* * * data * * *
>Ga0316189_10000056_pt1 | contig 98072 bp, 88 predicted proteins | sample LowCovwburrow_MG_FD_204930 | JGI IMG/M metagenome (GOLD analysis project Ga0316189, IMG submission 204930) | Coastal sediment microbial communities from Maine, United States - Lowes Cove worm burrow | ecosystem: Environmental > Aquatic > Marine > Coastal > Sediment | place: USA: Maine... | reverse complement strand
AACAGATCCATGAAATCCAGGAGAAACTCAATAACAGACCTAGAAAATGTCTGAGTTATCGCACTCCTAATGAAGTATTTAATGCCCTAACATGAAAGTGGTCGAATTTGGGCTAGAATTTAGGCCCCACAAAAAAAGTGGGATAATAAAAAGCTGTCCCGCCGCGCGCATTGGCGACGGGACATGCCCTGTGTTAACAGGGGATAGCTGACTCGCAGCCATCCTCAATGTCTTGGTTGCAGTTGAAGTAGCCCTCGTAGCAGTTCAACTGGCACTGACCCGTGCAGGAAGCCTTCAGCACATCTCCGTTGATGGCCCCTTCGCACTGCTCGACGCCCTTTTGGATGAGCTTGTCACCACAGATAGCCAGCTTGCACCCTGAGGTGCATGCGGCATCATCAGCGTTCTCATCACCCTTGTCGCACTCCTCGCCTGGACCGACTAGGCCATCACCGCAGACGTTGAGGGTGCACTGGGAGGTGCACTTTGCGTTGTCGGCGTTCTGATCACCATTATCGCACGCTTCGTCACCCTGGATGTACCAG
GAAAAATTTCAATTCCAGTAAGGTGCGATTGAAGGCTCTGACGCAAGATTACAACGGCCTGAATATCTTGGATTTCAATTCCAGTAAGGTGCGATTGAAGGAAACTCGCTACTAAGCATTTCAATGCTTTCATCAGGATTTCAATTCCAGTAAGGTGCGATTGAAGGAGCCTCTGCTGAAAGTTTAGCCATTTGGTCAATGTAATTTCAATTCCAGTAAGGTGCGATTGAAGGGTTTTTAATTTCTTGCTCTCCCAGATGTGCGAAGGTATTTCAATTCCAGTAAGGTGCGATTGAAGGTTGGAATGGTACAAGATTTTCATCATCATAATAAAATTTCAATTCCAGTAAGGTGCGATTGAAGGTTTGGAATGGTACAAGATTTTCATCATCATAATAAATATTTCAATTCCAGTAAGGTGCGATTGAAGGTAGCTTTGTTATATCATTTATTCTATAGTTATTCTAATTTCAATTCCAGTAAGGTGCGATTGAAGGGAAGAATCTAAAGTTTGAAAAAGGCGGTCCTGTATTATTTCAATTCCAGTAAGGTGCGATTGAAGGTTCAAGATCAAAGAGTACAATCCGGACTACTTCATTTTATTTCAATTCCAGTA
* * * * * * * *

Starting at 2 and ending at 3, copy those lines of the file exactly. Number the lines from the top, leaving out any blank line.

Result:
AACAGATCCATGAAATCCAGGAGAAACTCAATAACAGACCTAGAAAATGTCTGAGTTATCGCACTCCTAATGAAGTATTTAATGCCCTAACATGAAAGTGGTCGAATTTGGGCTAGAATTTAGGCCCCACAAAAAAAGTGGGATAATAAAAAGCTGTCCCGCCGCGCGCATTGGCGACGGGACATGCCCTGTGTTAACAGGGGATAGCTGACTCGCAGCCATCCTCAATGTCTTGGTTGCAGTTGAAGTAGCCCTCGTAGCAGTTCAACTGGCACTGACCCGTGCAGGAAGCCTTCAGCACATCTCCGTTGATGGCCCCTTCGCACTGCTCGACGCCCTTTTGGATGAGCTTGTCACCACAGATAGCCAGCTTGCACCCTGAGGTGCATGCGGCATCATCAGCGTTCTCATCACCCTTGTCGCACTCCTCGCCTGGACCGACTAGGCCATCACCGCAGACGTTGAGGGTGCACTGGGAGGTGCACTTTGCGTTGTCGGCGTTCTGATCACCATTATCGCACGCTTCGTCACCCTGGATGTACCAG
GAAAAATTTCAATTCCAGTAAGGTGCGATTGAAGGCTCTGACGCAAGATTACAACGGCCTGAATATCTTGGATTTCAATTCCAGTAAGGTGCGATTGAAGGAAACTCGCTACTAAGCATTTCAATGCTTTCATCAGGATTTCAATTCCAGTAAGGTGCGATTGAAGGAGCCTCTGCTGAAAGTTTAGCCATTTGGTCAATGTAATTTCAATTCCAGTAAGGTGCGATTGAAGGGTTTTTAATTTCTTGCTCTCCCAGATGTGCGAAGGTATTTCAATTCCAGTAAGGTGCGATTGAAGGTTGGAATGGTACAAGATTTTCATCATCATAATAAAATTTCAATTCCAGTAAGGTGCGATTGAAGGTTTGGAATGGTACAAGATTTTCATCATCATAATAAATATTTCAATTCCAGTAAGGTGCGATTGAAGGTAGCTTTGTTATATCATTTATTCTATAGTTATTCTAATTTCAATTCCAGTAAGGTGCGATTGAAGGGAAGAATCTAAAGTTTGAAAAAGGCGGTCCTGTATTATTTCAATTCCAGTAAGGTGCGATTGAAGGTTCAAGATCAAAGAGTACAATCCGGACTACTTCATTTTATTTCAATTCCAGTA